Regarding blood glucose level, we did not found any statistical significance in our study (OR: 2.50; CI95%: 0.95-6.58; p value: 0.058), even though a study by Speranskaya in 2015 reports that blood glucose >200 after being admitted to the hospital is related with severity degree of pancreatitis (p < 0.001).14. More studies are need in order to reaffirm these findings and to observe if a better glycaemia control while being admitted to the hospital influences in the hospital evolution of pancreatitis.

Hematocrit has been described in a number of studies as a possible severity marker in acute pancreatitis. Pathophysiologically, in severe cases it exists a redistribution of intravascular fluid towards a third space as a consequence of inflammatory process due to the initiation of inflammatory cascade, which joins a local process after an increase of pancreatic enzymes’ release. Thus, detection of this reduction in the intravascular volume could be related to disease severity. Chavarría et al (2001) state in their research that hematocrit average value in the group labeled as mild was 38.40%, whereas in the group of severe patients this average was 39.78% with p value: 0.182. Thus, it was a non-significant difference10. However, in our study we obtained that patients who got hematocrit >40% were 4.17 times more likely to develop MSAP and SAP, unlike those who got hematocrit <40% (OR: 4.17; CI 95%: 2.07-8.39; p value: <0.001). Likewise, Sánchez in 2015 proved hematocrit to be a great predictor of acute pancreatitis severity with p value of 0.012.15.

Presence of pleural effusion, an easy-to-prove mark, has been reported as a proper prognostic factor in various scientific papers. Nevertheless, in these papers presence of pleural effusion was researched through different radiological methods and within heterogeneous population with different etiologies in their pancreatitis. Also, in those papers, there is no comparison between predictive accuracy of presence of pleural effusion and prognostic systems of traditional multi-criteria. In our study, we obtained the following as a result of bivariate analysis: OR of 7.78 with a CI 95% between 3.70-16.35 y and p value of <0.001. This result is similar to the study published by Ocampo et al (2008), where evaluated pleural effusion through echography presented higher values of predictive accuracy in predicting systemic complications (OR: 6.3 CI95%: 2.85-14)16. Further, León C. (2015) found in his research work that 100% of patients with severe pancreatitis presented pleural effusion17.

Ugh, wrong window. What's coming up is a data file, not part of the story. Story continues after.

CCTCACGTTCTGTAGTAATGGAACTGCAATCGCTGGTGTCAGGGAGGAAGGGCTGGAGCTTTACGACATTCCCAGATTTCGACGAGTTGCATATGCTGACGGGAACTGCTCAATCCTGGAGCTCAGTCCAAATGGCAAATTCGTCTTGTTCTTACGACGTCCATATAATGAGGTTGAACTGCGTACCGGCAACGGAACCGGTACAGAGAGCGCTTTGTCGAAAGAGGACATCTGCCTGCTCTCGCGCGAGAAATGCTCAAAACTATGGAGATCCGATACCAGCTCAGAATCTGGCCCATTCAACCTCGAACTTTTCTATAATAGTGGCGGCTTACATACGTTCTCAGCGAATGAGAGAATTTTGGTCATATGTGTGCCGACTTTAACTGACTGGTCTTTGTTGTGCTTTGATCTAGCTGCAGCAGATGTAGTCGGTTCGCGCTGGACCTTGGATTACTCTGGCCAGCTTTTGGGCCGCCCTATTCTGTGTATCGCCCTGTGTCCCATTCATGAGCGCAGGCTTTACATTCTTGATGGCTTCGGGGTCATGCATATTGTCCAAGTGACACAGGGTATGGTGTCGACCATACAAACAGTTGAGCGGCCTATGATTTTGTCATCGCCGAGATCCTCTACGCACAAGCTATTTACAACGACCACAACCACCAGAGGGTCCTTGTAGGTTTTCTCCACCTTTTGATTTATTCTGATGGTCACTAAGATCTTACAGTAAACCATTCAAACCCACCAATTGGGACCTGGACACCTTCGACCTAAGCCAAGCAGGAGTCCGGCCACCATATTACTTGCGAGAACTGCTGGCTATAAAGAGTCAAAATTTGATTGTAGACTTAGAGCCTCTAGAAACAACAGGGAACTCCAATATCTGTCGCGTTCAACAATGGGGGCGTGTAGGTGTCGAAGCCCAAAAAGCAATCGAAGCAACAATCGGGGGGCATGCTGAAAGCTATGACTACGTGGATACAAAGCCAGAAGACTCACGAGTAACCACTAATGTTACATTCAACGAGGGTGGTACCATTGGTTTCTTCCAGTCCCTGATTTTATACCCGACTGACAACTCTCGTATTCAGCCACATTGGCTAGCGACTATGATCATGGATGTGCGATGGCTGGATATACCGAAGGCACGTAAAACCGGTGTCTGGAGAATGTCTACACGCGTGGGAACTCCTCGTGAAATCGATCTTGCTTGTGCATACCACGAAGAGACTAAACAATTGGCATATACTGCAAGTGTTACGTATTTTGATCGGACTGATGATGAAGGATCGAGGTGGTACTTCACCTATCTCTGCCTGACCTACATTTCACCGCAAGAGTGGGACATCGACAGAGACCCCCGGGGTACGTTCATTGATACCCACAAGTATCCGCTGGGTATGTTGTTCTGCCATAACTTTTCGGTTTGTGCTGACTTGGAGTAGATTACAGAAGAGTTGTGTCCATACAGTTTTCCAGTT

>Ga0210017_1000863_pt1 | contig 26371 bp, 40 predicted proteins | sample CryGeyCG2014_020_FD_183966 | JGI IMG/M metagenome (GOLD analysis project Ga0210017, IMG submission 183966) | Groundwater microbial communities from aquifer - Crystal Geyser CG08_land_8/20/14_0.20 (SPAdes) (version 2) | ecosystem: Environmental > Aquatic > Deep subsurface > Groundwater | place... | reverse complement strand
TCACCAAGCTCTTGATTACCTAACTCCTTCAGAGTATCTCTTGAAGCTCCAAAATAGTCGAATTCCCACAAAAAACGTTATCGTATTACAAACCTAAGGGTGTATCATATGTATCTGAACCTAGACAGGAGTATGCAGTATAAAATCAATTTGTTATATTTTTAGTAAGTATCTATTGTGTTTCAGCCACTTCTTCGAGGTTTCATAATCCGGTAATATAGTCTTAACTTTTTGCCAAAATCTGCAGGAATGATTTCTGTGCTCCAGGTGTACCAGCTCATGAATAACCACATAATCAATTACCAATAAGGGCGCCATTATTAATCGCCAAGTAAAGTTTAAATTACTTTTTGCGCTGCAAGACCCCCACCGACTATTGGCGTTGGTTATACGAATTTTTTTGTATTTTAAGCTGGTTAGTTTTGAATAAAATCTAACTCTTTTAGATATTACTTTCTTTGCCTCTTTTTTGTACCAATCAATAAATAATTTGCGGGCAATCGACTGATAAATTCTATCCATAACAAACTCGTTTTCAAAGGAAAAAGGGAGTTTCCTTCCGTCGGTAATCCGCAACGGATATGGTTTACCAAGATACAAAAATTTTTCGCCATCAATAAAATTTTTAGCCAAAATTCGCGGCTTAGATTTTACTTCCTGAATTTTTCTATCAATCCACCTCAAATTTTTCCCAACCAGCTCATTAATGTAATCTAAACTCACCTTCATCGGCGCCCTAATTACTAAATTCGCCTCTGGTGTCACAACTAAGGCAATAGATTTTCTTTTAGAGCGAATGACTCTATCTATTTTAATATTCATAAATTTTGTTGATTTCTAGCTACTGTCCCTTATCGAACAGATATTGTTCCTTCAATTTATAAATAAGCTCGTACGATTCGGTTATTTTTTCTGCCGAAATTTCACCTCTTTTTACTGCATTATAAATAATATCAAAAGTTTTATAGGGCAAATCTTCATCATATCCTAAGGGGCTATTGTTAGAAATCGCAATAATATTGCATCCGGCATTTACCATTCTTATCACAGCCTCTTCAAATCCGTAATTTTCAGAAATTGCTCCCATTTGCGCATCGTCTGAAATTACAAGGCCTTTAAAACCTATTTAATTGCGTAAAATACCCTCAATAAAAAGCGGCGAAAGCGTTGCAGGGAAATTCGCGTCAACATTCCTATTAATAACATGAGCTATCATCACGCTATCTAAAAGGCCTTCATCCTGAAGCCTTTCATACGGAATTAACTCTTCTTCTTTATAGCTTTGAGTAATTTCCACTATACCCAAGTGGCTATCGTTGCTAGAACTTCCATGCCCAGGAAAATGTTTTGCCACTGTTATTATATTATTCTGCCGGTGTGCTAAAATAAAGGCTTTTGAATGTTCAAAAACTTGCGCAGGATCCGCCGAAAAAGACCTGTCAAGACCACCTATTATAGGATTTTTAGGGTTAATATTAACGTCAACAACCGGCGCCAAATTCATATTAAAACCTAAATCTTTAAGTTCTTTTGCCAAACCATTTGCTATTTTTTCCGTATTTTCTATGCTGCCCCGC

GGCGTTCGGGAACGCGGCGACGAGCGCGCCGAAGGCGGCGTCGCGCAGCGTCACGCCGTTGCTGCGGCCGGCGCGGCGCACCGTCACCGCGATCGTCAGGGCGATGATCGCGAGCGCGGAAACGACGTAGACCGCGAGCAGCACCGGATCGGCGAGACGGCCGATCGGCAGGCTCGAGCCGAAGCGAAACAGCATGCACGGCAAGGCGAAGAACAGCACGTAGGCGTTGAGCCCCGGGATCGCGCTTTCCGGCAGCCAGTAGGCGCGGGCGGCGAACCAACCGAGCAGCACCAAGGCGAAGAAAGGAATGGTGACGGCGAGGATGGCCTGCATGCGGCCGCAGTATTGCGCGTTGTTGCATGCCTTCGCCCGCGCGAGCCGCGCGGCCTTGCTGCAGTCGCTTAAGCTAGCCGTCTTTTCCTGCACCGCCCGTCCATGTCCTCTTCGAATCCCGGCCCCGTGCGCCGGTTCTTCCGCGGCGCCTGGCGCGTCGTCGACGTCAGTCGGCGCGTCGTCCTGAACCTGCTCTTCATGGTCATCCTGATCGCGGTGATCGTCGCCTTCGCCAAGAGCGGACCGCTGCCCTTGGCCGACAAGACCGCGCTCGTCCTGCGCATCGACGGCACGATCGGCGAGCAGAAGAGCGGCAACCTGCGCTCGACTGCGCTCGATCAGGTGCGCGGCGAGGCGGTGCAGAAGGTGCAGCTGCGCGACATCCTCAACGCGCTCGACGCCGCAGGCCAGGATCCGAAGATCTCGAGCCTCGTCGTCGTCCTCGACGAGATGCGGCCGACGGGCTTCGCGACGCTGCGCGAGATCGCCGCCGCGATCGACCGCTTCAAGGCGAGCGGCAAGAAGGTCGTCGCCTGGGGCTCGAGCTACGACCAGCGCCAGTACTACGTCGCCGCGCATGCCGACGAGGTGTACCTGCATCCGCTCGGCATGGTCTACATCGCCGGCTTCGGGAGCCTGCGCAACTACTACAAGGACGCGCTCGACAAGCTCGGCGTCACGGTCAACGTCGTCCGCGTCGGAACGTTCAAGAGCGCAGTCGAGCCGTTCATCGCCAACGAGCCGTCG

In our study we established that pleural effusion is more frequent in patients with severe acute pancreatitis and together with the APACHE scale they were significantly associated, being the best predictors of disease severity.


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2. Valdivieso-Herrera MA, Vargas-Ruiz LO, Arana-Chiang AR, Piscoya A. Situación epidemiológica de la pancreatitis aguda en Latinoamérica y alcances sobre el diagnóstico. Acta Gastroenterol Latinoam. 2016; 46(2):102-3. Disponible en: ]

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15. Sanchez C. Valor de la hemoconcentración como predictor temprano de severidad en pancreatitis aguda, en pacientes ingresados en el Hospital México durante el periodo de enero del 2003 a diciembre del 2012. (Tesis para especialización). Costa Rica: Universidad de Costa Rica, Sistema de estudios de posgrado.2015. Disponible en: ]

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17. León C. Derrame pleural como predictor de severidad en pancreatitis aguda.(Tesis para especialización).Lima- Perú: Universidad Mayor de San Marcos, Facultad de Medicina Humana. 2013. [ Links ]

Financing: Self-financed

Received: October 29, 2019; Accepted: December 13, 2019

Correspondece: Hellen Jamanca Milian Address: Av. Huayna Cápac 908- Comas - Lima - Perú. Telephone: 986958290

Authorship contributions: The authors participated in the genesis of the idea, project design, collection and interpretation of data, analysis of results and preparation of the manuscript of the present work of investigation

Conflict of interest: The authors declare no conflict of interest.